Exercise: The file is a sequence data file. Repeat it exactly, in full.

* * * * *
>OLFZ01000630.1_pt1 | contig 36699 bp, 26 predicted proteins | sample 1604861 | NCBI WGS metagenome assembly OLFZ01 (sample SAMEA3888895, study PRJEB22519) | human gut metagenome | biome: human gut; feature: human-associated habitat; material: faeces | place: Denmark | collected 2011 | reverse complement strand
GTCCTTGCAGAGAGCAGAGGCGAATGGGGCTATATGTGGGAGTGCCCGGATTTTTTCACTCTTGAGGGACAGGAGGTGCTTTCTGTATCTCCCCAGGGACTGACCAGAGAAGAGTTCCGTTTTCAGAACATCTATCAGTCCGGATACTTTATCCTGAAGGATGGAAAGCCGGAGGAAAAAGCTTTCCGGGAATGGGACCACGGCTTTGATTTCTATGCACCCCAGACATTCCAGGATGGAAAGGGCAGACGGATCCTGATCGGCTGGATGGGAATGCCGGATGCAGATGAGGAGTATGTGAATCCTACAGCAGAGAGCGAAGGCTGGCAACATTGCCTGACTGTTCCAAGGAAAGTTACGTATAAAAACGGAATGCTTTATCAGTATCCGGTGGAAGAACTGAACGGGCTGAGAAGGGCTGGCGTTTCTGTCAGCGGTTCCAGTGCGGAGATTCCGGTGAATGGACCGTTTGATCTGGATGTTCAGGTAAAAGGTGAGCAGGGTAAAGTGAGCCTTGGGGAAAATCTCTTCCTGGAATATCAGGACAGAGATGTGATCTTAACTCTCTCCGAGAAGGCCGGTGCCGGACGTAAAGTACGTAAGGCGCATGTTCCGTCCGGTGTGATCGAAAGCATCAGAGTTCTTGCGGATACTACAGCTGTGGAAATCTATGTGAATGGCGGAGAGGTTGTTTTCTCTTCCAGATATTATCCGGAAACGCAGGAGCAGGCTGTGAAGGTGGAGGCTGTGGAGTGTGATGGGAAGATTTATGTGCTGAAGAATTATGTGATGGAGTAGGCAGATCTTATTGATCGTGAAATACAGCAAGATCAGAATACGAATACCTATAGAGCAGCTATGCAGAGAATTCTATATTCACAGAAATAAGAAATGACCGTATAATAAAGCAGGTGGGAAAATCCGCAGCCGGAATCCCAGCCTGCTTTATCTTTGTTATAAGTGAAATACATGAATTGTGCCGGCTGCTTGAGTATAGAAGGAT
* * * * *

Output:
>OLFZ01000630.1_pt1 | contig 36699 bp, 26 predicted proteins | sample 1604861 | NCBI WGS metagenome assembly OLFZ01 (sample SAMEA3888895, study PRJEB22519) | human gut metagenome | biome: human gut; feature: human-associated habitat; material: faeces | place: Denmark | collected 2011 | reverse complement strand
GTCCTTGCAGAGAGCAGAGGCGAATGGGGCTATATGTGGGAGTGCCCGGATTTTTTCACTCTTGAGGGACAGGAGGTGCTTTCTGTATCTCCCCAGGGACTGACCAGAGAAGAGTTCCGTTTTCAGAACATCTATCAGTCCGGATACTTTATCCTGAAGGATGGAAAGCCGGAGGAAAAAGCTTTCCGGGAATGGGACCACGGCTTTGATTTCTATGCACCCCAGACATTCCAGGATGGAAAGGGCAGACGGATCCTGATCGGCTGGATGGGAATGCCGGATGCAGATGAGGAGTATGTGAATCCTACAGCAGAGAGCGAAGGCTGGCAACATTGCCTGACTGTTCCAAGGAAAGTTACGTATAAAAACGGAATGCTTTATCAGTATCCGGTGGAAGAACTGAACGGGCTGAGAAGGGCTGGCGTTTCTGTCAGCGGTTCCAGTGCGGAGATTCCGGTGAATGGACCGTTTGATCTGGATGTTCAGGTAAAAGGTGAGCAGGGTAAAGTGAGCCTTGGGGAAAATCTCTTCCTGGAATATCAGGACAGAGATGTGATCTTAACTCTCTCCGAGAAGGCCGGTGCCGGACGTAAAGTACGTAAGGCGCATGTTCCGTCCGGTGTGATCGAAAGCATCAGAGTTCTTGCGGATACTACAGCTGTGGAAATCTATGTGAATGGCGGAGAGGTTGTTTTCTCTTCCAGATATTATCCGGAAACGCAGGAGCAGGCTGTGAAGGTGGAGGCTGTGGAGTGTGATGGGAAGATTTATGTGCTGAAGAATTATGTGATGGAGTAGGCAGATCTTATTGATCGTGAAATACAGCAAGATCAGAATACGAATACCTATAGAGCAGCTATGCAGAGAATTCTATATTCACAGAAATAAGAAATGACCGTATAATAAAGCAGGTGGGAAAATCCGCAGCCGGAATCCCAGCCTGCTTTATCTTTGTTATAAGTGAAATACATGAATTGTGCCGGCTGCTTGAGTATAGAAGGAT